The result is sort of like announcing a new international airport plan, but the runways and terminal ramps will not accommodate modern B-777 or A380 aircraft. In aviation, that would get you fired.

I am hoping that a future issue of this otherwise great news magazine will correct these mistakes. Please, at least do not tease the audience with a picture image that technically will not happen. Unless someone changes the engineering design.

If the authors can use this technical rail intelligence in future issues, perhaps they can influence modernization changes to the plans. Such engineering change would truly benefit their African customers. Because doublestack trains are about 35% to 45% more efficient than the current African rail plans will allow.

Commercial rail freight service NOT possible with almost all of current African rail plans

Commercial rail freight service NOT possible with almost all of current African rail plans

TRUCK KILLER RAIL TECHNOLOGY conintues to elude Eruope-Asia planners - Jim Blaze

Suez Canal — Quick plan execution will double its capacity in about one third of the expected project timeline

Leadership and focus can make a difference.  This is a good technical news story out of Egypt.  The project was originally expected to take 3 years and be ready by 2017.  Instead, it will be essentially completed in just one years time and dedicated in August this year.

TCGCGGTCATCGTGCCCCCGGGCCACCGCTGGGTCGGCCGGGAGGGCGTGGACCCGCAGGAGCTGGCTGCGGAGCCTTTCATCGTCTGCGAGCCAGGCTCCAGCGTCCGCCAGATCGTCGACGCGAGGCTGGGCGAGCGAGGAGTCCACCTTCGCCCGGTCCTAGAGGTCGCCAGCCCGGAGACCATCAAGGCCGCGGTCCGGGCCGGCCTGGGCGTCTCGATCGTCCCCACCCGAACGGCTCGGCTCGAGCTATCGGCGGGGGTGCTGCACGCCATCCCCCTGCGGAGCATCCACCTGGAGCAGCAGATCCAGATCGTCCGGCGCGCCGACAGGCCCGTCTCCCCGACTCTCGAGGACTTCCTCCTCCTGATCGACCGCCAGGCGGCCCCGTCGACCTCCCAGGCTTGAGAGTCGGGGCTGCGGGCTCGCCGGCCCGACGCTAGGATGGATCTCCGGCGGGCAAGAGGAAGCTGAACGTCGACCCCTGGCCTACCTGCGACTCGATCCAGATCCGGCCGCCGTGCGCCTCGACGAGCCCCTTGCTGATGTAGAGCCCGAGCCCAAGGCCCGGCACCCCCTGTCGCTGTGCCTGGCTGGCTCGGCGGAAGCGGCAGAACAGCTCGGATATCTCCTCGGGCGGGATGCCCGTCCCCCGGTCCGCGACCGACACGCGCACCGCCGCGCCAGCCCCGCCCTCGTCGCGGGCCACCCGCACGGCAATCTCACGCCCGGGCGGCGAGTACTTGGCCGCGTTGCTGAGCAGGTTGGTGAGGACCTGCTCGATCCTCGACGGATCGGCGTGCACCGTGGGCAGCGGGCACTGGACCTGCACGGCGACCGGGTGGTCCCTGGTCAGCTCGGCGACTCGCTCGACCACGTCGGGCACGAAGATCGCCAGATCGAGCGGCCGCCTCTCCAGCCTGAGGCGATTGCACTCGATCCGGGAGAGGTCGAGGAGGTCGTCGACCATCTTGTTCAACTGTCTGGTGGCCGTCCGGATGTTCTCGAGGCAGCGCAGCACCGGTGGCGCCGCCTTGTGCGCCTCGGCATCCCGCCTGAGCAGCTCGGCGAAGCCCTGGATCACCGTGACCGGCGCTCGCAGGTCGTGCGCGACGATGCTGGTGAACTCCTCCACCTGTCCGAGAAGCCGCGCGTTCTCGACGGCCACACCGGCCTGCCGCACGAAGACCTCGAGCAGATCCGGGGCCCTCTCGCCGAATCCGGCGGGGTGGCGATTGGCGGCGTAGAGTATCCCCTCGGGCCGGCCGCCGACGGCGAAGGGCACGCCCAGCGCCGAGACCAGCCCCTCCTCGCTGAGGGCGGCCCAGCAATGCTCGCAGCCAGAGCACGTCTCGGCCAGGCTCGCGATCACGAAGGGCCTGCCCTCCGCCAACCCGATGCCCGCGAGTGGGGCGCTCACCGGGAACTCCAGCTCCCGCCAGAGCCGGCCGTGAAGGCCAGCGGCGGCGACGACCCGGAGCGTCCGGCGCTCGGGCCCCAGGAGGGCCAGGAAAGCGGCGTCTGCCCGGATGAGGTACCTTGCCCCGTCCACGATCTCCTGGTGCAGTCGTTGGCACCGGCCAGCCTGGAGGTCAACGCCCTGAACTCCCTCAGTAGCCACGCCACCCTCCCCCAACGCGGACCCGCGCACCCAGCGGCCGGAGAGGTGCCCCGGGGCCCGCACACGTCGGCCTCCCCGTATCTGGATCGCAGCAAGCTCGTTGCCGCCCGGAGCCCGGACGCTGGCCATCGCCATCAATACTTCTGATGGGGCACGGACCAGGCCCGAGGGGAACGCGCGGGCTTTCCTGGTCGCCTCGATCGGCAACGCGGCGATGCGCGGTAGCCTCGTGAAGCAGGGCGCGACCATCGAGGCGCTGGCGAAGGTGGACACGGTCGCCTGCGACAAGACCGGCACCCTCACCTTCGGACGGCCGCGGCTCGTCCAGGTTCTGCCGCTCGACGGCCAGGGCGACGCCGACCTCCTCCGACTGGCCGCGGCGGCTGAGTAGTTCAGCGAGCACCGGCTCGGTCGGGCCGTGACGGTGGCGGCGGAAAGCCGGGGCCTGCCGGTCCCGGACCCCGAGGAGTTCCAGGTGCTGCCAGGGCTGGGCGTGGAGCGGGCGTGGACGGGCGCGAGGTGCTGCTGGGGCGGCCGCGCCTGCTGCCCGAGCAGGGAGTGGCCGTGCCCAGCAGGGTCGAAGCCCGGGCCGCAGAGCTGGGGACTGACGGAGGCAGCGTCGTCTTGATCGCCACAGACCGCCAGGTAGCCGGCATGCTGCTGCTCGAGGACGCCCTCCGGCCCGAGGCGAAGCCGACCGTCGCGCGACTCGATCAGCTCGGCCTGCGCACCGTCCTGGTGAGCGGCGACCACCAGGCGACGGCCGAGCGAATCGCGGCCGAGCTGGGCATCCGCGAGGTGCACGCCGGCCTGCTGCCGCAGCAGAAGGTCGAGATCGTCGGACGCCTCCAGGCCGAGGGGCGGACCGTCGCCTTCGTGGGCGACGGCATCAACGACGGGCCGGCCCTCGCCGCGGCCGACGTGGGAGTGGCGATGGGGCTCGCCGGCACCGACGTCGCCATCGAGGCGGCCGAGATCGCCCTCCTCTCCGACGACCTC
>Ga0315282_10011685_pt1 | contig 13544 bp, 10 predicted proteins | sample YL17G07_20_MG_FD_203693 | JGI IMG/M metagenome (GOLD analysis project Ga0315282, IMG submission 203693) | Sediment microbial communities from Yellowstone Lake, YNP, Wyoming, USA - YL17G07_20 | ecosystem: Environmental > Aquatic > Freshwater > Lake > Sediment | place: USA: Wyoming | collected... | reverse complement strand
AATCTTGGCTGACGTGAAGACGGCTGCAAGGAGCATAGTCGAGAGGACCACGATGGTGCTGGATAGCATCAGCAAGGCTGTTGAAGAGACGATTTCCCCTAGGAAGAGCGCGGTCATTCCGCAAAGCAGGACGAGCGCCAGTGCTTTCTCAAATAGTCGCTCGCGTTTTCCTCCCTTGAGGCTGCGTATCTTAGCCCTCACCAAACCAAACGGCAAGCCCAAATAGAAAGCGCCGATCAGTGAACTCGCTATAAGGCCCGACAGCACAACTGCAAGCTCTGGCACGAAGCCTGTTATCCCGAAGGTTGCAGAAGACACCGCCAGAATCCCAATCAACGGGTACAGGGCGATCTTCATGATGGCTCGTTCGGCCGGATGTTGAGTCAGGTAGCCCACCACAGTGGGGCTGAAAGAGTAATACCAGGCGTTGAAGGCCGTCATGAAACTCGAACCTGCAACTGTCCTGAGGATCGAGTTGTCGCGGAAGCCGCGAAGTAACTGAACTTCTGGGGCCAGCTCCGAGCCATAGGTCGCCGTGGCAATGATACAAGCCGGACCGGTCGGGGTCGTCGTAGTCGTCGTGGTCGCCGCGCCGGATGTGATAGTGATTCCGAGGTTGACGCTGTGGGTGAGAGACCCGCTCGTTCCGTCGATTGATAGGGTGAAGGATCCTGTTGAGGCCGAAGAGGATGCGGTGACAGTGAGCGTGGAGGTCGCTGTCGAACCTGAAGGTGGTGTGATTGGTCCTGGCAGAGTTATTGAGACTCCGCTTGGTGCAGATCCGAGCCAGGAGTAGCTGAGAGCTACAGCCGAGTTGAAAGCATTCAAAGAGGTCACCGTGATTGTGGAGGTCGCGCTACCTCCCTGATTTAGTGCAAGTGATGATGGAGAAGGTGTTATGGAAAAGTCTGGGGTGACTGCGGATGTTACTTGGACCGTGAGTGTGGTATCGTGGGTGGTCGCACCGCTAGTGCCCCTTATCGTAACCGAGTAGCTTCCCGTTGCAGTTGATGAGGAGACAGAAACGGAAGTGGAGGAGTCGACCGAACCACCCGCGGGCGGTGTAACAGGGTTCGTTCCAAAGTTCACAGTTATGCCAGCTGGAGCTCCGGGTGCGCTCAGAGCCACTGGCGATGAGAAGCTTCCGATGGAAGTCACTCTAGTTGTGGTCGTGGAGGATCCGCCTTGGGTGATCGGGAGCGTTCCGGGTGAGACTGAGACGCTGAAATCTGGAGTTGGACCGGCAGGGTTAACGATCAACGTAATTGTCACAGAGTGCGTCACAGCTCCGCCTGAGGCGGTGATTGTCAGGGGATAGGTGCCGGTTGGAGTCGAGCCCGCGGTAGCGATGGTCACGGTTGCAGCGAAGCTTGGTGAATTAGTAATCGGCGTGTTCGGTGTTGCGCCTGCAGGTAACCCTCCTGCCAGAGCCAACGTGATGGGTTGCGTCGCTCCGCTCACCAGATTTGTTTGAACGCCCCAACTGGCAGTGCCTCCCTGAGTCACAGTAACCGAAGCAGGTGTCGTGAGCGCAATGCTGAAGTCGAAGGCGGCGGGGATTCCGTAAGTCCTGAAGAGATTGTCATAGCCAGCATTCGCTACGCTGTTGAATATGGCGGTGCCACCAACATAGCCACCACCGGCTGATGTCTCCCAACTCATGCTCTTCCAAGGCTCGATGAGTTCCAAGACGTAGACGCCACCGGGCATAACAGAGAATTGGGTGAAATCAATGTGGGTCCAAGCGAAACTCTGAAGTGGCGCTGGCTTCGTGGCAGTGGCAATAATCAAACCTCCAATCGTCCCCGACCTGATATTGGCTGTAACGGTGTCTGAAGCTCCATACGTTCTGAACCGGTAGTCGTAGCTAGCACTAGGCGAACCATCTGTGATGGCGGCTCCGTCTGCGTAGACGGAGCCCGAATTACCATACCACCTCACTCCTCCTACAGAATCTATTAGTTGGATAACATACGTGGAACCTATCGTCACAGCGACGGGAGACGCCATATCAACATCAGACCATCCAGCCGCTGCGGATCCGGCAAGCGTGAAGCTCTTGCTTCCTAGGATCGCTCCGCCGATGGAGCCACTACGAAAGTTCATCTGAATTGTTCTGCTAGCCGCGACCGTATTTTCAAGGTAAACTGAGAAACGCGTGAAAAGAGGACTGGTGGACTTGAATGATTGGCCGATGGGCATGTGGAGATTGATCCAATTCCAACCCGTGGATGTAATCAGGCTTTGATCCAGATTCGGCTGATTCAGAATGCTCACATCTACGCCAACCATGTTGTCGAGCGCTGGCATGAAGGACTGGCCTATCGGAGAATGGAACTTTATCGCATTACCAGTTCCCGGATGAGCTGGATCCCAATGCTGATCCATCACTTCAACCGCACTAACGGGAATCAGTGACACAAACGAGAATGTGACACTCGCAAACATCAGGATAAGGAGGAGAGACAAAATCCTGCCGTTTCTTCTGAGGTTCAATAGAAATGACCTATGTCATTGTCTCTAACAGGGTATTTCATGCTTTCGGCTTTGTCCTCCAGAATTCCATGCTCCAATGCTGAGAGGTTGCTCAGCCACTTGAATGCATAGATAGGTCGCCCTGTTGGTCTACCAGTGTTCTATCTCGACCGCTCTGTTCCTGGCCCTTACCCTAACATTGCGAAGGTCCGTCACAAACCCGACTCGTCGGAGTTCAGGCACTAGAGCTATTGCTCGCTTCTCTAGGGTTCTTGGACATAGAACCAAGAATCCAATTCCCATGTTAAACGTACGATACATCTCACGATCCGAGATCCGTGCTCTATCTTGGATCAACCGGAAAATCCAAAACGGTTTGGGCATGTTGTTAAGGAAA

The New Suez Canal (actually an expansion project) is more than 80% complete according to multiple sources. The project is intended to increase the capacity of the channel from the current 49 ships a day to 97 ships a day.  The market target of almost 100 daily ships (half in each direction) will be likely reached by year 2023

The result will be a POSSIBLE 1 DAY SHORTER journey on a 21 to 24 day containership passage between Asia & Northern Europe

Waiting time for entering the canal will be reduced to 3 hours from the current 8 to 11 hours. The actual canal transit times could drop from 18 hours to 11 hours.

COMMERCIAL REVENUE IMPACT

The investment could increase canal revenue from the $5.3-billion generated from the payment of tolls by 16,744 vessels in the 2013/14 financial year to $13.2-billion by year 2023.

The Suez Canal route competes with railways trying to offer price competitive and time competitive blends of container transport between Asia and Europe.  The water route via Suez has ~ a 99% share. Now the Suez sailing times will improve.  The maritime route has a huge price advantage in terms of the price per container moved. versus the railway prices.Suex Canal Asia - Europe route map

http://www.engineeringnews.co.za/article/egypt-eyes-opening-of-new-suez-canal-on-aug-6-2015-06-15 Sent from my iPad